a good walk starts a great day

For many, satisfaction is a temporary condition. A full stomach? Then we get hungry again. Shelter? It may suit you until you see your neighbor expanding, or your brother-in-law’s ultra-comfortable mobility (an RV). Health? For those who exercise regularly, feeling good until co-workers or friends become competitors. or perhaps win trophies as marathoners. For the employed, particularly in 2022, if we have gained a skill (i.e., nurse, welder, carpenter or airline pilot), we can choose where to work. However, enjoyment of the income may dwindle when the demands of the work, or debt of accumulated things they rarely use exceed the benefits.

Of course, were we hunter-gatherers, food and shelter would only be what we obtained by our labor. Satisfaction would equate to our ability to provide a family’s necessities. It would depend on each individual’s skill and fitness. Until the introduction of “modern conveniences”, most of us might still be satisfied with the bare essentials, as we would not have anyone else to compare our lives. As members of a Twenty-First Century community, satisfaction is far more short-lived. Whether it is the dependence on Government to provide clean water and public safety, or a global corporation to provide the goods and services we each need, all of us are far removed from that hunter-gatherer.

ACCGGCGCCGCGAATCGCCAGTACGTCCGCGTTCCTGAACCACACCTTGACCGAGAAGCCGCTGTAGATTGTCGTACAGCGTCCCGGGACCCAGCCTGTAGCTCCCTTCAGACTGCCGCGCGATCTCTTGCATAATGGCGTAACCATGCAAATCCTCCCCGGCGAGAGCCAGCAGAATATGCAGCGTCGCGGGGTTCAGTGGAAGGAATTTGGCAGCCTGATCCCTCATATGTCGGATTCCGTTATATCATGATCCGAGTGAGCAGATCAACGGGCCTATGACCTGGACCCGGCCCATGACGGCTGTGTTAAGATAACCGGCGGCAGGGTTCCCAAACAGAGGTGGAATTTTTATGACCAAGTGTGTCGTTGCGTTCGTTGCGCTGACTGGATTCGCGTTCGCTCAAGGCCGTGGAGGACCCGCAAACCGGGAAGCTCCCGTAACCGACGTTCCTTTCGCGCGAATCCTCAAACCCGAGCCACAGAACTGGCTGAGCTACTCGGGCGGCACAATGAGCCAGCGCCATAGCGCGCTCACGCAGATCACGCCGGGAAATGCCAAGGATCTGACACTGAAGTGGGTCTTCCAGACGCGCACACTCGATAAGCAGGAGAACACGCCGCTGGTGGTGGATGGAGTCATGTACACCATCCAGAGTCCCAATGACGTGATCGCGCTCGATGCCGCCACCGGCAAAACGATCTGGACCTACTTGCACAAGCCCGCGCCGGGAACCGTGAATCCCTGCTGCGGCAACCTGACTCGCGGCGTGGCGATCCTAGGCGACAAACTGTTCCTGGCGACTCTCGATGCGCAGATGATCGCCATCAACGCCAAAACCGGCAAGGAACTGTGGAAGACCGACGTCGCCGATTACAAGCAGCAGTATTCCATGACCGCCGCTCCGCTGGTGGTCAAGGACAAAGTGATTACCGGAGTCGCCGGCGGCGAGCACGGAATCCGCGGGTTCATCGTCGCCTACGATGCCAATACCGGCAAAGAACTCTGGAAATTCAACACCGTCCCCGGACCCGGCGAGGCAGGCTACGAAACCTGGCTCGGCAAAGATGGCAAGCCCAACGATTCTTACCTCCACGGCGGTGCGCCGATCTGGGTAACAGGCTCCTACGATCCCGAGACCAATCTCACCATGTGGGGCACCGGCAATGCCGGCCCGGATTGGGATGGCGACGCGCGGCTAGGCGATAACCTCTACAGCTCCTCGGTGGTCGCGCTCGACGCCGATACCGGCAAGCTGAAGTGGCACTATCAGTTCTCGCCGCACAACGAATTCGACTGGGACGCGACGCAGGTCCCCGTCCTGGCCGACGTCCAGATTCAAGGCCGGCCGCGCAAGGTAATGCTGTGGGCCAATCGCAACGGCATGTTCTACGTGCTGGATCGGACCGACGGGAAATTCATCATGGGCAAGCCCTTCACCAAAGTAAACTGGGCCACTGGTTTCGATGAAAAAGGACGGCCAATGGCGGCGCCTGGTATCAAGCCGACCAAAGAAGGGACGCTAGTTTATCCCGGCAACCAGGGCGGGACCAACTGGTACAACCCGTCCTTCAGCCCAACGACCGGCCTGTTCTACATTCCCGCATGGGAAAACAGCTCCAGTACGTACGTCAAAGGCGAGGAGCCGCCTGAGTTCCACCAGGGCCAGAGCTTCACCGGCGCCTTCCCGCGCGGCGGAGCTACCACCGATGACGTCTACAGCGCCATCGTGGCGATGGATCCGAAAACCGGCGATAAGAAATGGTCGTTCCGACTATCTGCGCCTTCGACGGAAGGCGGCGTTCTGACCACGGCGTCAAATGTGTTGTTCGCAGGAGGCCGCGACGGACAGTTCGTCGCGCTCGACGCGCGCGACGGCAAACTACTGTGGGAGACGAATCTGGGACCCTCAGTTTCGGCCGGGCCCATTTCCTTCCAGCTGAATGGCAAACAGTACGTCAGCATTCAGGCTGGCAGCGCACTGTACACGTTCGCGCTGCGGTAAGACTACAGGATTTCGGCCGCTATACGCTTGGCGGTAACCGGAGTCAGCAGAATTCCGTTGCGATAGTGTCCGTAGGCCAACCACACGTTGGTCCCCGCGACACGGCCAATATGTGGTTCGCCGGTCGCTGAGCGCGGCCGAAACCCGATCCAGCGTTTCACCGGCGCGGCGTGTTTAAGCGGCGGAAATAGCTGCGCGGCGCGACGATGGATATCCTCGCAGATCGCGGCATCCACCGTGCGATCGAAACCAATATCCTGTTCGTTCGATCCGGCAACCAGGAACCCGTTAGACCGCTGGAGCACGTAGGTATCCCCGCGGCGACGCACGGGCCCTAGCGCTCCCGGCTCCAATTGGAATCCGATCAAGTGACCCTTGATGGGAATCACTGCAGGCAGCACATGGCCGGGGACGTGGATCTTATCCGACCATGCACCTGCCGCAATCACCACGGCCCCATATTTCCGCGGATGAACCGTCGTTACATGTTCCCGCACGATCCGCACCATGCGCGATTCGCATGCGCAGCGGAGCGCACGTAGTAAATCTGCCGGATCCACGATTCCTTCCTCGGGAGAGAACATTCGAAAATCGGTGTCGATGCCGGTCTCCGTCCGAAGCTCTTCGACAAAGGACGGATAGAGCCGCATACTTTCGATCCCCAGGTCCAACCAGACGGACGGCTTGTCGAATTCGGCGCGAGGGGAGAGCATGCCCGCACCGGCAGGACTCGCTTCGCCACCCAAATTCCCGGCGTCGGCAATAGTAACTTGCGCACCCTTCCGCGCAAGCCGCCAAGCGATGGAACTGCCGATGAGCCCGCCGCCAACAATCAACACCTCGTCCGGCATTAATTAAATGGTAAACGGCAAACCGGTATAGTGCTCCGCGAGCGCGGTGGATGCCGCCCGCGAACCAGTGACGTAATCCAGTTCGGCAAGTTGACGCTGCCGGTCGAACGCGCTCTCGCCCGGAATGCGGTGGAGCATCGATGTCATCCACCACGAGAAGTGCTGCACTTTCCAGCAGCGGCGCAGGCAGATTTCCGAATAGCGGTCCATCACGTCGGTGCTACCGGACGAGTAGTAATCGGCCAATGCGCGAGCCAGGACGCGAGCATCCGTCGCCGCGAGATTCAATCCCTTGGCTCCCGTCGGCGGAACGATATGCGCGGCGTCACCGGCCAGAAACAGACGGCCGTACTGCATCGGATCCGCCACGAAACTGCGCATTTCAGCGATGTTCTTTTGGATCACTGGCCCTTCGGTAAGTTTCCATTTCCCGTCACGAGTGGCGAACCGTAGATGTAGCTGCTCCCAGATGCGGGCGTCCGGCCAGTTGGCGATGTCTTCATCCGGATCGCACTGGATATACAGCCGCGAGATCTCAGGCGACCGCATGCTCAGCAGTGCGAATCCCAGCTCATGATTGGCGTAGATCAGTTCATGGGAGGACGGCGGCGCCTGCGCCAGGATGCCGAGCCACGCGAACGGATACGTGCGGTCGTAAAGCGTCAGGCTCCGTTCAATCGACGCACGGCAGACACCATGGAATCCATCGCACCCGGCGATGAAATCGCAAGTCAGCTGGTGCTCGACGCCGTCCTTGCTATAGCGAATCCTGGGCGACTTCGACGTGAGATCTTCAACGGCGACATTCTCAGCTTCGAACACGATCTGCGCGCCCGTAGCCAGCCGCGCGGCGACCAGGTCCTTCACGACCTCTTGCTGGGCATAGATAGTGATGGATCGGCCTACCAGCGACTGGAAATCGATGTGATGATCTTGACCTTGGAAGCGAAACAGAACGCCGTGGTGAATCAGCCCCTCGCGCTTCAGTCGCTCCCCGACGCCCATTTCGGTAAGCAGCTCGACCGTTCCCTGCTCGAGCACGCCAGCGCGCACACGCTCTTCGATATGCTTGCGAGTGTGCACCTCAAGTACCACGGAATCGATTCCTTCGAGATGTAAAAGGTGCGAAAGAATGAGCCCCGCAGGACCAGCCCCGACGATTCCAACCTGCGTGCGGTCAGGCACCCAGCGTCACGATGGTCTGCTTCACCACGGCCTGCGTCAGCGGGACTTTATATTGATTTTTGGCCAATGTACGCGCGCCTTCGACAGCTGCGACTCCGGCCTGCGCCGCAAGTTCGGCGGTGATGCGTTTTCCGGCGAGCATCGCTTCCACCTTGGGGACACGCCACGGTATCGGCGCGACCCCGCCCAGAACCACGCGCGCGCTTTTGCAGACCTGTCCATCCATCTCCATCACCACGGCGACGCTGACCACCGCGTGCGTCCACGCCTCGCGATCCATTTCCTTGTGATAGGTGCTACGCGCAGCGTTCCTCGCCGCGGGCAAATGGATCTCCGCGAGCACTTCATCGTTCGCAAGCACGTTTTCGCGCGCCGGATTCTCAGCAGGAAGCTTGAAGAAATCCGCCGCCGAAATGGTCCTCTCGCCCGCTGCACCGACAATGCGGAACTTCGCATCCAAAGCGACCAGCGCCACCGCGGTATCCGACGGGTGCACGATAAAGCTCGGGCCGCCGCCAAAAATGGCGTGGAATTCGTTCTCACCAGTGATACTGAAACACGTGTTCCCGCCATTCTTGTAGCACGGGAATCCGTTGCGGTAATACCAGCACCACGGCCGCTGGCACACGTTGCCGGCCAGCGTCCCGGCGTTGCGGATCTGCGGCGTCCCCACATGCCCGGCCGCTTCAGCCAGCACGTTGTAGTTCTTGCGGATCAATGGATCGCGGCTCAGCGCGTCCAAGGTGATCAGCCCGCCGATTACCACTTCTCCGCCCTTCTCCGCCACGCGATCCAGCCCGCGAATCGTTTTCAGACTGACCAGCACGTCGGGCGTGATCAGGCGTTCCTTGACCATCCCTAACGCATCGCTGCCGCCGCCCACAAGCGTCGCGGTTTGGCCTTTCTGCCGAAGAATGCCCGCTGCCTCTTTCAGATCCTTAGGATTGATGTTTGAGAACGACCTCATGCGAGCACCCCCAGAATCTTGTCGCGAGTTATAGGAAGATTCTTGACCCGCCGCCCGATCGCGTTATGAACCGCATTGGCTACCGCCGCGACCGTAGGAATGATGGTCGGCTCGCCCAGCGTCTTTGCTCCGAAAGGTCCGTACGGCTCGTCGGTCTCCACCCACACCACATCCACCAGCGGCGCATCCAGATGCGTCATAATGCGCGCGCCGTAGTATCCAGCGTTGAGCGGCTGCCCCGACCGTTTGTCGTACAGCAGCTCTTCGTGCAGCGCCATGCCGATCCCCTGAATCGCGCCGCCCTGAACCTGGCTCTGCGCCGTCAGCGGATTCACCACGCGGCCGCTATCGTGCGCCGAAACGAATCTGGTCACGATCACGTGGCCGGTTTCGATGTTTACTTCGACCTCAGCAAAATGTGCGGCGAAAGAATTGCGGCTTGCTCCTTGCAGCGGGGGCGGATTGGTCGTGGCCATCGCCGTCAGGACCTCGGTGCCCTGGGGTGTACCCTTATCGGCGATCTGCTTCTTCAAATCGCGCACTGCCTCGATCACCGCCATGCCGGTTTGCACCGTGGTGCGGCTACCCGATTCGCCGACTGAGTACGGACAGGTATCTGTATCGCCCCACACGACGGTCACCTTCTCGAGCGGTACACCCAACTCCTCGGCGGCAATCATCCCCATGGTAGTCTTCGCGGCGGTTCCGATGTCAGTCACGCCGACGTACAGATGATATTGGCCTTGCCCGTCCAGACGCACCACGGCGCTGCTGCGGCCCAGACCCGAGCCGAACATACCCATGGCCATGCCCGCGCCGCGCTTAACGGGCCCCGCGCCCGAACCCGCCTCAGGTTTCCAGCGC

The world is full of people looking for spectacular happiness while they snub contentment.

Doug Larson, (d. 2017) journalist, via
good smells make for a good walk

Sometimes, our circumstances may not change, but our attitude (and gratitude) does. And instead of being something that appears and disappears, satisfaction tends to grow toward a state of contentment. While I do not think I have “arrived” at Contentment, I have witnessed some who are farther along in the journey. My late maternal aunt had Parkinson’s disease for nearly ten years. She was tirelessly positive and encouraging to others, particularly with a childhood friend, and looked after – as well as looked after by – her neighbors of forty years in New York City. She never indicated her condition was anything less than good days and not-so-good days. A friend and former co-worker who passed away last year from health issues (unrelated to COVID) had a remarkable sense of humor, and often self-deprecating, including when a medical issue resulted in the loss of a foot- making him more “authentic” as a “pirate”. An elder member of our small church community models contentment – as did her late husband. Both her example, and the legacy of her husband continue to teach us to seek God’s peace more deeply. For us, contentment begins with Salvation through Jesus and advocacy of God’s Spirit to help us along. Where satisfaction is still more a physical and emotional condition, contentment is a quality of a spiritually centered life. I know that many seek contentment in many forms, but for my spouse and me, we are empowered, sustained and enabled through Faith.

But godliness with contentment is great gain.

1 Timothy 6: 6 (NIV)

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